The Alicia Keys we discover on Woman on Fireplace is way faraway from how we left her on 2009’s The Component of Freedom, a rumination on the demise of her grandmother and the break-up of a relationship.
For the primary album of her 30s, Keys is now married (to producer-rapper Swizz Beatz) and the proud mom of a younger son. And understandably, the document takes this as its centre.
For all its massive beats and stellar collaborations (and there are a lot of: Frank Ocean, Emile Sandé, Darkchild, Babyface and Salaam Remi to call just a few), the core of the album is Keys’ exceptional voice and easy songwriting.
The tone is about by the piano introduction, a sombre reflective piece, after which the defiant, nose-thumbing Model New Me which makes Keys’ stance clear when she sings: “It’s been some time, I’m not who I used to be earlier than.”
Woman on Fireplace is basic Keys at her most business. The attractive, sensual Fireplace We Make, a duet with Maxwell, is all muted horns and synth bass, a textbook quiet storm. The extra you hear this monitor, the deeper you fall in love with it.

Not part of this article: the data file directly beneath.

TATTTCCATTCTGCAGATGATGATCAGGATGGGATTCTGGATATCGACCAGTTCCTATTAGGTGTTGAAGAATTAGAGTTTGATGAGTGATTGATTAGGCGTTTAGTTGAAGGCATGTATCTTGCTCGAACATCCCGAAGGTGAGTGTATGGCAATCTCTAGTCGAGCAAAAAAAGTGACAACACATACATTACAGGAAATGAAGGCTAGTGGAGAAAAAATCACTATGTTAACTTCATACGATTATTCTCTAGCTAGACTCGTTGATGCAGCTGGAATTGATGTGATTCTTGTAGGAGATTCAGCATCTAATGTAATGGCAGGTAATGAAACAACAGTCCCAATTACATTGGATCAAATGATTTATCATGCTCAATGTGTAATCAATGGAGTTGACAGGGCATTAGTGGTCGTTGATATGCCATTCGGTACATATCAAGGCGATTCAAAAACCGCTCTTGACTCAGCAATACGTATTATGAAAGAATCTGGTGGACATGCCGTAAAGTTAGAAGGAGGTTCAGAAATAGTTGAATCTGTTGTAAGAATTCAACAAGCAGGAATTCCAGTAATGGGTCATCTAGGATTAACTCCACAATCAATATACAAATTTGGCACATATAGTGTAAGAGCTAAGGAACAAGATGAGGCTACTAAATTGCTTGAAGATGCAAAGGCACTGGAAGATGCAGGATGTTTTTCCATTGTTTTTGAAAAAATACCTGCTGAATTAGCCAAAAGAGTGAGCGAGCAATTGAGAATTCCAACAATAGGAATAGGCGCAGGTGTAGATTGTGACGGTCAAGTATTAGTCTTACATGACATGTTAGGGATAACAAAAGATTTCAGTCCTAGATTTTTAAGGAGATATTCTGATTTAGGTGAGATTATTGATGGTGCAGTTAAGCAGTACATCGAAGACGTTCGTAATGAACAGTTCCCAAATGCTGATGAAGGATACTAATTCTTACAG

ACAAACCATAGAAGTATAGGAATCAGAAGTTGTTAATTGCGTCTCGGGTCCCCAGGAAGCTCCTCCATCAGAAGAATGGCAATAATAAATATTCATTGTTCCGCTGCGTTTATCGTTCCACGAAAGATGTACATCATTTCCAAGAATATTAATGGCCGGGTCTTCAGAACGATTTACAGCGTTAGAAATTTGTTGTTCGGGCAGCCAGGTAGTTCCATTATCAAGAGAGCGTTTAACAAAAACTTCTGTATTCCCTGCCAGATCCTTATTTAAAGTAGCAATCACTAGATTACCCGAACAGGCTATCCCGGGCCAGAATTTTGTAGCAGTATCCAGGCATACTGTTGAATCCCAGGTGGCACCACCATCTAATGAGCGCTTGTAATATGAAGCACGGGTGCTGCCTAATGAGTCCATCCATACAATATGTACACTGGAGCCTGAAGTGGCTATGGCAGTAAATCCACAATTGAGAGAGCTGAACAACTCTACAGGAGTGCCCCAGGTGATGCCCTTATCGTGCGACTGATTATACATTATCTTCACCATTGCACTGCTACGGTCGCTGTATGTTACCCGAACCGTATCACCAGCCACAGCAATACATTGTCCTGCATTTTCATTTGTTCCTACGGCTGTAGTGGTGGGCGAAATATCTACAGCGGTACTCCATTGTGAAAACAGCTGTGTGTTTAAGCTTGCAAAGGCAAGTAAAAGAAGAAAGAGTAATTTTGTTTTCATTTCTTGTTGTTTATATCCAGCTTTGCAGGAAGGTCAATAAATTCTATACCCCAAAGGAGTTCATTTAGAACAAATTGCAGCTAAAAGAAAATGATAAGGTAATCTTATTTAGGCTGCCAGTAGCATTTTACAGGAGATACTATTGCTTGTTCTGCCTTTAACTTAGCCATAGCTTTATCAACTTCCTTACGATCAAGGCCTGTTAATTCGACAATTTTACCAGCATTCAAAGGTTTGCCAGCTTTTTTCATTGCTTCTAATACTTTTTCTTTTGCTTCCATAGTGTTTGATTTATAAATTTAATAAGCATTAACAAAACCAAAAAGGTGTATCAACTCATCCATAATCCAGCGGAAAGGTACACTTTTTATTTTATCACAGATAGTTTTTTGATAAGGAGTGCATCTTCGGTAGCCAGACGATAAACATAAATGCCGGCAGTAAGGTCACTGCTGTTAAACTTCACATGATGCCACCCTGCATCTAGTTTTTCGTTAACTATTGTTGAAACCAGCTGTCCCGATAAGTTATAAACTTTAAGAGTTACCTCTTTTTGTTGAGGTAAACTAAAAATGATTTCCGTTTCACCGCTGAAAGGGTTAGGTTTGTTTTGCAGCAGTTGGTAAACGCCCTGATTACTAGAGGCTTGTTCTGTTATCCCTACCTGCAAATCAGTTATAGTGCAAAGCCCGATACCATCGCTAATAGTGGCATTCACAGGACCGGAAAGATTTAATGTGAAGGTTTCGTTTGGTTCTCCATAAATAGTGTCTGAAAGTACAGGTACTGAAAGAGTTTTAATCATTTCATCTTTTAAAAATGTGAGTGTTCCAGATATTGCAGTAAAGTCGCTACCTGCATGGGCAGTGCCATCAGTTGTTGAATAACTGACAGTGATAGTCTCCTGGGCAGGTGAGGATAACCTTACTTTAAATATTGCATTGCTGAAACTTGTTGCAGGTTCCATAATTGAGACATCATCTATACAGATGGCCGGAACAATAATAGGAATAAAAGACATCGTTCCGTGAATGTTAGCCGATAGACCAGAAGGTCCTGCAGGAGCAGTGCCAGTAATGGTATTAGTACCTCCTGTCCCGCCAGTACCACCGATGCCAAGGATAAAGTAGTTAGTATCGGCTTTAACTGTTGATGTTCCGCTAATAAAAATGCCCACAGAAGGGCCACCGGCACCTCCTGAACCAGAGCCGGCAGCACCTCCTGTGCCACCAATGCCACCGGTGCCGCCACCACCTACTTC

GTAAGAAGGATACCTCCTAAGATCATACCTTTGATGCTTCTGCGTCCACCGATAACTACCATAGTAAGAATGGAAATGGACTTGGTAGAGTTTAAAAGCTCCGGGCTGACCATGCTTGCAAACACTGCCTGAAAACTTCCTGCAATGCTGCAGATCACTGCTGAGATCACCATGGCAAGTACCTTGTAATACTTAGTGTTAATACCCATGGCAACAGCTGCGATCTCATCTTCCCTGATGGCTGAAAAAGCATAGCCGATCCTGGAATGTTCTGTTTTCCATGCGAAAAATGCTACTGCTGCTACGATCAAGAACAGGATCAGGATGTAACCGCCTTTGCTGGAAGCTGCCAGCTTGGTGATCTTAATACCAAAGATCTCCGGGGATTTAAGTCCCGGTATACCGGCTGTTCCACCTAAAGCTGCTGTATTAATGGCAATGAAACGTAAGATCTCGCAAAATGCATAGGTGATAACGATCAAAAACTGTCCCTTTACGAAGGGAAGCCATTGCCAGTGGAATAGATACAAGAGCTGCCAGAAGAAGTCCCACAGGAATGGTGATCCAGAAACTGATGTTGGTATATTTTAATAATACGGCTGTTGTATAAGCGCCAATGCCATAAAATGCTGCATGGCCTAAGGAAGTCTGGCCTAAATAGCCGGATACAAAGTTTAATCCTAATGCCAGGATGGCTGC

Tears All the time Win, co-written by Bruno Mars, is a convincing soul/gospel pastiche, performed with a small band.
Not Even the King, written with Sandé, might be the important thing monitor. Shorn of all bangs and crashes, it’s a easy piano ballad, and though exploring the well-worn analogy of how being wealthy in love is best than all of the world’s cash (“Your arms round me / Value greater than a Kingdom”), it’s unusually and sweetly affecting.
The credit say that Woman on Fireplace was “conceptualised and produced” by Keys. Once you have a look at different artists of the same ilk, that she hasn’t simply dropped in to document with the newest producer.
Because of this, Woman on Fireplace is a great album, sustaining the excessive requirements set on The Component of Freedom. It showcases her as a maturing performer and retains her there or thereabouts alongside Beyoncé because the world’s main up to date stylist of mainstream RnB.
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